And I’d reply, “Yeah, I know. But the phrase under fire here is stupid. It’s connotation in this whole “bucket list” craze is completely messed up. We all know that the original figure of speech destines the bucket to be kicked over and EMPTY in the end. A tipped-over bucket cannot be full. It’s physically impossible for it to be otherwise. And we need stop thinking that we (or our lives) aren’t as good as someone else’s.”
What’s my point? My point is 1) we should get out of the habit of calling our list of goals by that name, 2) that death isn’t the end of life so 3) if we “miss” an item, we shouldn’t feel that our life isn’t as meaningful as it *could* be, 4) why are we only focusing on one bucket filled with “things” anyway?
I think it would be much more accurate to look at each of our goals as individual buckets that are filled with life-giving water. That means that we turn today’s catch-phrase on it’s ear: the bucket is not the object of focus, nor the destination, nor or the final recipient. Rather, the bucket/goal is a tool which transports the lesson and experience [the water] from its source and enables us to more easily internalize it. Because truly, life is a gift from our Father in Heaven and is made possible by Jesus Christ. So the water comes from Him and – I’m fully convinced of this – He inspires us to choose certain goals. And hopefully as we live, we become a little better, more kind, more gentle, more loving, generous, understanding, a more Christ-like person. Therefore when we internalize the water – which we drew with the buckets – we fill and change ourselves. More simply, we – our characters – are the object of focus.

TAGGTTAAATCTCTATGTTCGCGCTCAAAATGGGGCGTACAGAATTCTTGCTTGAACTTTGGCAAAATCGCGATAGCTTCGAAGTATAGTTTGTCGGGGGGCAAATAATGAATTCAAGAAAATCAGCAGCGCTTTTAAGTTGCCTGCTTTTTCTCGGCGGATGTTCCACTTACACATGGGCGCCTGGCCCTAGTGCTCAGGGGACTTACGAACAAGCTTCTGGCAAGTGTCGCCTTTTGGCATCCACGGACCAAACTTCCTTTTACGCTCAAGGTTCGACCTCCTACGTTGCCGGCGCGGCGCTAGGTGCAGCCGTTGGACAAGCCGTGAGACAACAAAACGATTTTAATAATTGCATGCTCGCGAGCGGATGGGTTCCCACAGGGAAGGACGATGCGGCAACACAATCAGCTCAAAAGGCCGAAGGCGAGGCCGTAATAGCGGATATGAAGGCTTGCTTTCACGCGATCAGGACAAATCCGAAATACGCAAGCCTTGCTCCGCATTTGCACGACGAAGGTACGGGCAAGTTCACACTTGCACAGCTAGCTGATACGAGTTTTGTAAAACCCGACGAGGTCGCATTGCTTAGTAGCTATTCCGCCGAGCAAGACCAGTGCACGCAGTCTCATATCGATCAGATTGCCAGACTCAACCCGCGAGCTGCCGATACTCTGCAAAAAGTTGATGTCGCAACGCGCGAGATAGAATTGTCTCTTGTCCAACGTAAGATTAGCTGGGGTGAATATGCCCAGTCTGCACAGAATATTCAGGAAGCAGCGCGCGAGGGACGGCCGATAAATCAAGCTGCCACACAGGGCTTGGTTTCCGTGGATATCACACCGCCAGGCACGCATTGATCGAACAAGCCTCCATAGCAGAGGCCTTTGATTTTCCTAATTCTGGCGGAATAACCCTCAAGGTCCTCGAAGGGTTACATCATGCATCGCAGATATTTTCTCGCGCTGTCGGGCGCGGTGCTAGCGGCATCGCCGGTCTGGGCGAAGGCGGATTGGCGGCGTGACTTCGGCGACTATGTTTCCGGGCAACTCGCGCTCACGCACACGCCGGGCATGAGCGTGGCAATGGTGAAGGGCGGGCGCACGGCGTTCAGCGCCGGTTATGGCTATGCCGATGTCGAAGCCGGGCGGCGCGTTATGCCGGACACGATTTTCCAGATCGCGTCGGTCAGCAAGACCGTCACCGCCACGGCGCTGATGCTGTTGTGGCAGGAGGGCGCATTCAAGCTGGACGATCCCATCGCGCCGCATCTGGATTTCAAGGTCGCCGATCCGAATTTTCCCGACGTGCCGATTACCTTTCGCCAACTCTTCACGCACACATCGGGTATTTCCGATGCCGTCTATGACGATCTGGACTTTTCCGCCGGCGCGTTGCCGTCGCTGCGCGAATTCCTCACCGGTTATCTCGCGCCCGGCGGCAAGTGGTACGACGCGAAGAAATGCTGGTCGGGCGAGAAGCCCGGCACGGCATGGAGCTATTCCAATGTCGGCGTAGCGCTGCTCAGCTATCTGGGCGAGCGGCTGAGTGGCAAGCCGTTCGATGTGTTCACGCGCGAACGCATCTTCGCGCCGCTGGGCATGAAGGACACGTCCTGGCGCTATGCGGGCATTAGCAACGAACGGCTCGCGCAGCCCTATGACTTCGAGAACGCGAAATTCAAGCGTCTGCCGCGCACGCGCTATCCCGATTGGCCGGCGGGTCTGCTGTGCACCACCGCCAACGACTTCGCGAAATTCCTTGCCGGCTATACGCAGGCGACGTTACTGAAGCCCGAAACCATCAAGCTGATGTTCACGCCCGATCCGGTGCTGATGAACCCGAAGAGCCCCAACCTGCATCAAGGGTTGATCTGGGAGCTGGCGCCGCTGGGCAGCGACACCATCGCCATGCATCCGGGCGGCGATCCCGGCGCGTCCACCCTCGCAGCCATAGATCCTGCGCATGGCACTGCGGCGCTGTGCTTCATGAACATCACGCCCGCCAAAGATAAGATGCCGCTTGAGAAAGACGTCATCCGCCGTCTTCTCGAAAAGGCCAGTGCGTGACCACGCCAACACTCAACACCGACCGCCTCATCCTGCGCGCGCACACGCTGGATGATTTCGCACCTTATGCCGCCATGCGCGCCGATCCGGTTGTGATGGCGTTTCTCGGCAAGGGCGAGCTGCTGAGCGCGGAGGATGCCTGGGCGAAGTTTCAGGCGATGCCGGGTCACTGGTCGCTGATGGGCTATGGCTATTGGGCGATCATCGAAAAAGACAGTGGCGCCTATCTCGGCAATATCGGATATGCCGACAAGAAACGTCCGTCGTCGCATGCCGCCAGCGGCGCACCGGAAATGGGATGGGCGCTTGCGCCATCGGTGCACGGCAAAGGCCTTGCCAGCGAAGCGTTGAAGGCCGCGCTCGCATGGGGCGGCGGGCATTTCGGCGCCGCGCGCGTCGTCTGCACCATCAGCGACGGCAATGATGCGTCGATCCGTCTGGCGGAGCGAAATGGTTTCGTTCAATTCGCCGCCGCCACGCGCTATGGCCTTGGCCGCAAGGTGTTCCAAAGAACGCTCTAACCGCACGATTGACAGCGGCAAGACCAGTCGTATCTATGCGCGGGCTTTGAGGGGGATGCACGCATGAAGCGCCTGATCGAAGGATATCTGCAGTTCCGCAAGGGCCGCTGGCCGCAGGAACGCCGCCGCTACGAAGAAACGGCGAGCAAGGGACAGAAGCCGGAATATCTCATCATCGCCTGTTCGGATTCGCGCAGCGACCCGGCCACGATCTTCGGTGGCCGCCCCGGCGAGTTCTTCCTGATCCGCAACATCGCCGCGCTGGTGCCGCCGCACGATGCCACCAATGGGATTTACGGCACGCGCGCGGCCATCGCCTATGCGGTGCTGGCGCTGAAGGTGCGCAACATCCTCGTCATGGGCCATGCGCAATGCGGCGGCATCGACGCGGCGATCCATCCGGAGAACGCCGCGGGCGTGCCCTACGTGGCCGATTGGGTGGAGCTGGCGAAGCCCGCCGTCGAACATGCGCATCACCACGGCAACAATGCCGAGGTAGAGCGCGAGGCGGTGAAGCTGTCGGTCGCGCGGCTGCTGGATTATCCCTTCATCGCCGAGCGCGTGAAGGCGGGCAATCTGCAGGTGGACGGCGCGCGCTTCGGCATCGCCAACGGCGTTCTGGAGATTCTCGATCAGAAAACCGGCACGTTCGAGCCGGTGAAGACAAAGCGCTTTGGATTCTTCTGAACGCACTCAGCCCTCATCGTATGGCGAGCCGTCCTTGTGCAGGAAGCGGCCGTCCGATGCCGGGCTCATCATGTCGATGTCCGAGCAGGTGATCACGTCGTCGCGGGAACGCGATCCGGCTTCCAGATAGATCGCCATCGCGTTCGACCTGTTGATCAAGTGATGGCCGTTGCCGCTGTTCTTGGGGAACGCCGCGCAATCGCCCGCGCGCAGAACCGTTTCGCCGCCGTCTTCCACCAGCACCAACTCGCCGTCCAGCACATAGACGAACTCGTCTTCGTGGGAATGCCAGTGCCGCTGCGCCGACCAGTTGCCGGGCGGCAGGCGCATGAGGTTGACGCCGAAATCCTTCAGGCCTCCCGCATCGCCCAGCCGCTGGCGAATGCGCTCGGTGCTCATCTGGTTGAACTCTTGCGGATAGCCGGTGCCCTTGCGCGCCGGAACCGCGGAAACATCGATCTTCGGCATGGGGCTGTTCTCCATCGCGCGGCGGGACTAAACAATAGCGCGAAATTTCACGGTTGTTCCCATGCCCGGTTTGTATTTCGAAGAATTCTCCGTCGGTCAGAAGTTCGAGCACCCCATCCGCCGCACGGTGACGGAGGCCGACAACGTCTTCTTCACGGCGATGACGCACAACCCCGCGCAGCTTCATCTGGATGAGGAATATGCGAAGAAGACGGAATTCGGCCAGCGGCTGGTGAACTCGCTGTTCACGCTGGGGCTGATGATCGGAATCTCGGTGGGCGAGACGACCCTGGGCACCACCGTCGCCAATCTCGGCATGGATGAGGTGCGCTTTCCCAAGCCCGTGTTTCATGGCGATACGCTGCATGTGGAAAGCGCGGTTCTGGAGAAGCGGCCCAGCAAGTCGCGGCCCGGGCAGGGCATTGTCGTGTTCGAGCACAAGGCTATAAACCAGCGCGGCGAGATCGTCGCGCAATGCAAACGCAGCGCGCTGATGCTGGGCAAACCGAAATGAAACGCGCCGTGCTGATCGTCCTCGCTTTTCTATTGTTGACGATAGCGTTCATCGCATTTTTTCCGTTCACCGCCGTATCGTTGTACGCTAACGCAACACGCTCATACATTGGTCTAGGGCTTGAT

So, when we view our list of goals in this light, do we see some specific items that need to be modified? I know I do. That’s not to say that our goals should only be religiously based. That would be silly, and I don’t think God would want it that way. But the question remains: do our goals really make us more like our Savior? Are those top 5 (or 10 or 20) items really that important, or are they only there because lots of other people have that on their list? Will the goals really bring our families lasting happiness? Chances are that they’re worthy goals, but are we “looking beyond the mark”? By that I mean can we accomplish the main objective of a particular goal in another – and maybe better – way than what we have listed? When truly evaluated, are they distracting us from what God really wants us to to do? Are we missing the wonderful things that are right in front of us?
We should – by all means – dream, plan, work, and accomplish wonderful things. We’ve been destined to do so. But let us make sure that we’re doing it in the right way, in the right time, and with approval of Him who knows what’s best for our well-being. Let us not focus on the buckets, but what they contain – and let’s make sure they contain what’s most important.
Do I have a bucket list? Yep, I do. But I’d rather have a list of buckets that reminds me of what I want to become and not solely of what I want to do. Guess I better get crackin’!